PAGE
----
On September 10, 2010, the U.S. Department of Justice, on behalf of the Environmental Protection Agency, filed briefs in the U.S. Court of Appeals for the District of Columbia Circuit opposing a motion of various industry groups and members of Congress that sought "coordination"—but not consolidation—of approximately 90 pending cases challenging four recent greenhouse gas rules adopted by the EPA pursuant to the Clean Air Act.
These cases collectively challenge a series of EPA actions that establish a regime for regulating greenhouse gas emissions from certain facilities and motor vehicles under the Clean Air Act: (1) the "Endangerment Finding," where EPA determined that greenhouse gas emissions could cause or contribute to endangerment of public health and welfare (74 Fed. Reg. 66,496 (Dec. 15, 2009)); (2) the "Light Duty Vehicle Rule," or "Tailpipe Rule," where EPA set standards to reduce greenhouse gas emissions from new light-duty motor vehicles (75 Fed. Reg. 25,324 (May 7, 2010)); (3) the "Interpretative Memo," or "Triggering Rule," where EPA concluded that greenhouse gas emissions from stationary sources will become subject to regulation under the Prevention of Significant Deterioration ("PSD") and Title V operating permit programs when the Tailpipe Rule takes effect on January 2, 2011 (75 Fed. Reg. 17,004 (Apr. 2, 2010)); and (4) the "Tailoring Rule," where EPA established a scheme for addressing greenhouse gas emissions in PSD and Title V permits issued to certain new or modified stationary sources (70 Fed. Reg. 31,514 (June 3, 2010)).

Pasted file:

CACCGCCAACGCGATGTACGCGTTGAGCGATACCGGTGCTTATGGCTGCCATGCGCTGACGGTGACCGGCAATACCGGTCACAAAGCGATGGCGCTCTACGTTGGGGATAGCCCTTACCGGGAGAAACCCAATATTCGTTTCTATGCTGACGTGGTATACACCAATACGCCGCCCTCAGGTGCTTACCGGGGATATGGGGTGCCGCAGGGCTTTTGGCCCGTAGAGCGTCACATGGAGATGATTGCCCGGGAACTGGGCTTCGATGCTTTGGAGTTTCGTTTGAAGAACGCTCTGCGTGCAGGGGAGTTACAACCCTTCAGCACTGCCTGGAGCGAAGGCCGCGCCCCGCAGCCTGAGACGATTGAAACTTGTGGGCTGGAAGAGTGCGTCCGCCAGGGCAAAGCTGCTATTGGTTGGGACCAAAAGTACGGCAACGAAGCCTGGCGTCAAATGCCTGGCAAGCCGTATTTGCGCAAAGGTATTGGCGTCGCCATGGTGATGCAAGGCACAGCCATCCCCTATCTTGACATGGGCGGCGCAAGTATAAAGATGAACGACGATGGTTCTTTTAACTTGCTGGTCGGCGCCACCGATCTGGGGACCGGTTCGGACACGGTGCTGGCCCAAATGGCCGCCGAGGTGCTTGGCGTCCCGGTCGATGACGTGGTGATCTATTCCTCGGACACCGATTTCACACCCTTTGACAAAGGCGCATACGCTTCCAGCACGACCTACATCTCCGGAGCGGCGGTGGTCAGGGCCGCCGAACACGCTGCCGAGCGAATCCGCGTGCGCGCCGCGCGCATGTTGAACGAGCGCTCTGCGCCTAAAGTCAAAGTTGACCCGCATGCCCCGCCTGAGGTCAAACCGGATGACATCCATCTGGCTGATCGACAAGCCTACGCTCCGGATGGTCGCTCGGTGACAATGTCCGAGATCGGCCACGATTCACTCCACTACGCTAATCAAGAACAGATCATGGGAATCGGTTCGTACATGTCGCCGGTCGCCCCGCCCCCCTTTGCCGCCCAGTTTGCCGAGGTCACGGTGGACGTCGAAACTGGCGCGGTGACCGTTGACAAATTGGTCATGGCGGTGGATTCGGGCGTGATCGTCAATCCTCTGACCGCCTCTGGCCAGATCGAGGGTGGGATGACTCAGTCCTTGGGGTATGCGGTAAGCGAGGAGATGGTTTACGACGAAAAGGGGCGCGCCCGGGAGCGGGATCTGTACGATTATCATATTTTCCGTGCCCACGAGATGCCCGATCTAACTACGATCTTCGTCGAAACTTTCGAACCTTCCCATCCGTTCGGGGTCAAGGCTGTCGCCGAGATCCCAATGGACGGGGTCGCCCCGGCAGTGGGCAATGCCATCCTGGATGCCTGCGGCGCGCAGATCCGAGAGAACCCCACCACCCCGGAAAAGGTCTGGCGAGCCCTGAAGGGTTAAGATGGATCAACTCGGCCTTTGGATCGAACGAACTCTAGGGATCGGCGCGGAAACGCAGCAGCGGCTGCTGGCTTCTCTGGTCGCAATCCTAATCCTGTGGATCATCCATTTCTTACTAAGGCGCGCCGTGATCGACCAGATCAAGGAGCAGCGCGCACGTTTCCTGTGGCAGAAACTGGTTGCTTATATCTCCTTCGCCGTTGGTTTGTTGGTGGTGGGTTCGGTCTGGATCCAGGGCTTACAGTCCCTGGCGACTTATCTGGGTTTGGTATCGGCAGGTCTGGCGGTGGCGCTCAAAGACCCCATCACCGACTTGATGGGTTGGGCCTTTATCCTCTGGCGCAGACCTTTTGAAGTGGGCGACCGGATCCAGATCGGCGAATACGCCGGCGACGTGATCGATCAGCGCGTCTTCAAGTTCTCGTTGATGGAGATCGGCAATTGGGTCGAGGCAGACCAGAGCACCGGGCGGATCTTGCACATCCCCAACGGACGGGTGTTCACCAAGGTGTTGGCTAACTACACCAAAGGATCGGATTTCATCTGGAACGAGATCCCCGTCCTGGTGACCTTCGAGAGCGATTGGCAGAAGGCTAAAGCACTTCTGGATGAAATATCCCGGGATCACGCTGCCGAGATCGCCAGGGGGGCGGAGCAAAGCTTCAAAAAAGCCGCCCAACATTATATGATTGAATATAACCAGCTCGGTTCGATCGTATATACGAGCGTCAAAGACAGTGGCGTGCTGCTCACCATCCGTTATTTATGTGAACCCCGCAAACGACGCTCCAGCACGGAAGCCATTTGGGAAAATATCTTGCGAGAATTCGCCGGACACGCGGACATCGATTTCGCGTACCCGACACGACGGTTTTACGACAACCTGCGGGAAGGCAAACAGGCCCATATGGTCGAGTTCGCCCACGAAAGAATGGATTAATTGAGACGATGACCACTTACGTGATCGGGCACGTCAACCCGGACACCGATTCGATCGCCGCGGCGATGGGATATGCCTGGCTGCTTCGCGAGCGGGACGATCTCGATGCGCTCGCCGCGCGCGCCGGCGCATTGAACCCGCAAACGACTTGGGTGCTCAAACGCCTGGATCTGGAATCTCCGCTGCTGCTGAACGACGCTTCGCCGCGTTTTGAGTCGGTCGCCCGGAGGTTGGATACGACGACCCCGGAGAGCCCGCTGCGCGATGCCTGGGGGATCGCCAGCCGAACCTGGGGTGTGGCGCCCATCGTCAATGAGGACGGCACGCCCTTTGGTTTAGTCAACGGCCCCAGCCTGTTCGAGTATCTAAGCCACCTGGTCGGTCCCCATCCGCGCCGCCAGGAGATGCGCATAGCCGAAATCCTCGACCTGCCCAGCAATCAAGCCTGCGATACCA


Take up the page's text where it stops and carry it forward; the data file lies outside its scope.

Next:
The State of Texas, the Commonwealth of Virginia, the U.S. Chamber of Commerce, and several other parties have filed D.C. Circuit challenges to EPA's denial (74 Fed. Reg. 49, 556 (Aug. 13, 2010)) of their petitions to reconsider the Endangerment Finding.
The coordination motion asks the D.C. Circuit to combine all of the greenhouse gas rulemaking challenges into one coordinated proceeding before the same three-judge panel. According to the motion, EPA's four final rules "collectively constitute the most expensive suite of administrative regulations ever promulgated by any agency or scrutinized on judicial review by any court." The motion argues that by spreading its reasoning across four separate rulemakings, EPA has left gaps in its justification and created confusion, and that separate judicial review of EPA's "divided decision-making" would impede effective review, require repetitive and duplicative briefing, and could result in conflicting decisions from different panels of the Court of Appeals.
The federal government opposes the motion on the grounds that there is no logical or legal justification for a "one-size-fits-all global coordination." EPA argues that each rulemaking involves agency actions that are separate and distinct in terms of the statutory provisions that govern the types of sources regulated and the associated administrative records. EPA proposes an alternative three-prong approach to coordinating/consolidating the cases: (1) independent consideration of the previously consolidated cases challenging the "LDV Rule"/"Tailpipe Rule"; (2) coordination or consolidation of cases challenging either the "Endangerment Finding" or EPA's denial of petitions for reconsideration of the "Endangerment Finding"; and (3) consolidation of the cases challenging the "Interpretative Memo" and the "Tailoring Rule."